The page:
The Dallas Morning News has a story (“Audit: Perry’s business fund gave millions to firms, universities that never sent an application“) that suggests that funds from the Texas Enterprise Fund (TEF) was being distributed by the Office of the Governor much less cautiously than the State Auditor considered prudent. The report from the Texas State Auditor identifies a number of way in which the funds were distributed without adequate documentation.
One of the most significant findings (from page 7 of the full report) was that early in the program’s development TEF funds were distributed without an application.
During the 2004- 2005 biennium, the Office [of the Governor] did not require recipients to submit an application and/or did not require recipients to create direct jobs for award agreements associated with 11 projects. The awards associated with those 11 projects totaled $222,281,000, or 44 percent of the $505,838,696 in Texas Enterprise Fund awards the Office made between September 2003 and August 2013.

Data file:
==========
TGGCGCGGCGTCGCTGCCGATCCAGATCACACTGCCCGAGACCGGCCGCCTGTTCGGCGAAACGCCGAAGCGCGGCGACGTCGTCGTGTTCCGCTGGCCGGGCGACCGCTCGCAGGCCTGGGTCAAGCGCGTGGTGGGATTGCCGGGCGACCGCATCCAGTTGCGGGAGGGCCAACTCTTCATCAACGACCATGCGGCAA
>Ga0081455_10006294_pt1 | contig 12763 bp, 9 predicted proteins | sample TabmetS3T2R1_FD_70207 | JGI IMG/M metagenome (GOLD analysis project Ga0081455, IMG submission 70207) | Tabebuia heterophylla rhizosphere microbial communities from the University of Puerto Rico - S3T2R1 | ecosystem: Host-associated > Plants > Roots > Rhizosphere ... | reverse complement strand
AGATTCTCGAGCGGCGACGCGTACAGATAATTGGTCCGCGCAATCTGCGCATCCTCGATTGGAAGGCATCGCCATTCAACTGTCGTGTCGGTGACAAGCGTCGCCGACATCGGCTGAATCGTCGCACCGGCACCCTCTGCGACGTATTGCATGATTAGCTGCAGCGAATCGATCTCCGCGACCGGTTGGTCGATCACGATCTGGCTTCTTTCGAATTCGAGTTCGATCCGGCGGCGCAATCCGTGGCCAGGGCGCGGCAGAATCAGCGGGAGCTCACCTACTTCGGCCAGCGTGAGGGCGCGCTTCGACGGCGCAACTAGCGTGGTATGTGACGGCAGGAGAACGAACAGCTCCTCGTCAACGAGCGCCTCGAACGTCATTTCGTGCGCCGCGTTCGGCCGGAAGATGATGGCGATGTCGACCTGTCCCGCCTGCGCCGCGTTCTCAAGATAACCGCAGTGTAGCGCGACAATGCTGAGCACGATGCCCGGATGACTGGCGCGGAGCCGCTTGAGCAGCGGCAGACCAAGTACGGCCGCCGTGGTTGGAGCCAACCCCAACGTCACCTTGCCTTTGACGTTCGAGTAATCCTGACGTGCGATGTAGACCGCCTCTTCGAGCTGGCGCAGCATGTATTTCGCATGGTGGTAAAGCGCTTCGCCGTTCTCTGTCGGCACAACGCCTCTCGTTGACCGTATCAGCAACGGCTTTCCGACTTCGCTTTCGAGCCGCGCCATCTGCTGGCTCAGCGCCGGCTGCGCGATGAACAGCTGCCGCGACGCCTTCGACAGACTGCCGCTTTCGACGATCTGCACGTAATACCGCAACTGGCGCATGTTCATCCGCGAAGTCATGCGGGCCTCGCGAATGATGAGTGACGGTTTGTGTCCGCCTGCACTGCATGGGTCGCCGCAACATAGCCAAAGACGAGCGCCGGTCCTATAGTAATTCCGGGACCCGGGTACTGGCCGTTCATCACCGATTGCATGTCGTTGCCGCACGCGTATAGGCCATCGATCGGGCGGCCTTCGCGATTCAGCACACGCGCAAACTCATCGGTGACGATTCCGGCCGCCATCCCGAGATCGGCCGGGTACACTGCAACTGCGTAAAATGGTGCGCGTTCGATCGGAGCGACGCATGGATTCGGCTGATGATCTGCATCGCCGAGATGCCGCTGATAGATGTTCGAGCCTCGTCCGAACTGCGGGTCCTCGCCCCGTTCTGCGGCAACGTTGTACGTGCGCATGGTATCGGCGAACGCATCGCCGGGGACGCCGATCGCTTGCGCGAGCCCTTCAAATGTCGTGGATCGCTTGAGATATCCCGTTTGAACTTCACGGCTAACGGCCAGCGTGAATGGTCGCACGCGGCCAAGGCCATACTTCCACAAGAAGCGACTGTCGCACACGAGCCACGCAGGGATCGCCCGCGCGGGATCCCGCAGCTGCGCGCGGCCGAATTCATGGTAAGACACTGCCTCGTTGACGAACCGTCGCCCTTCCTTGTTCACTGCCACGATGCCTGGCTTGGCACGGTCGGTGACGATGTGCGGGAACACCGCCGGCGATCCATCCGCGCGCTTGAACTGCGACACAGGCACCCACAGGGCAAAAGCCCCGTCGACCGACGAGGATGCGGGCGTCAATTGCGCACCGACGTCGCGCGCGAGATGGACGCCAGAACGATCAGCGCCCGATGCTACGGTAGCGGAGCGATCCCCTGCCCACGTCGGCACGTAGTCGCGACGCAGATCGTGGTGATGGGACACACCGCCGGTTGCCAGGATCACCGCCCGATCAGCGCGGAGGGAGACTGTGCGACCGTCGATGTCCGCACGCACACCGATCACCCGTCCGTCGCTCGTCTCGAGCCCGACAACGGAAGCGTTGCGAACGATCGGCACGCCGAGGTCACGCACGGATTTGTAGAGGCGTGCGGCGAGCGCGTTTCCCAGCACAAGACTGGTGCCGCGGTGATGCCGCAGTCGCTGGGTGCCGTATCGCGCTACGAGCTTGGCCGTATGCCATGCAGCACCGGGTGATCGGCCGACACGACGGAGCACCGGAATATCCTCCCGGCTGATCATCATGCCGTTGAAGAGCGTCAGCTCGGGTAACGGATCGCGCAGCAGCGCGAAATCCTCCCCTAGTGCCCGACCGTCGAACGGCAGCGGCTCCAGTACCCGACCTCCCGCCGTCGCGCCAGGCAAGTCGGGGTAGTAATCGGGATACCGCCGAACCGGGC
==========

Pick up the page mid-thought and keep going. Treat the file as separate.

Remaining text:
That’s a lot of money going out the door with very little systematic analysis or documentation. On one hand, many Texas state employees will feel some sympathy with the Office of the Governor because we’ve grappled with the elaborate process behind spending state dollars. On the other hand, you can not help but question why the governor’s office felt it could dish out over $222 million without meticulously detailing and documenting the process. As someone who has been tormented for forgetting to get the sales tax removed from the bill for feeding a job candidate I’m amazed that the people dispensing the TEF were not more systematic in their oversight of much larger sums.
The TEF’s future was already in doubt. Some Texans are questioning the wisdom of getting the government involved in subsidizing some businesses. Others support the idea in theory but question the way in which the funds have been distributed. It’s a good bet that the TEF will be abandoned or transformed when the legislature meets next year. The questions about the fund are closely identified with Rick Perry and the next governor will want a fresh start.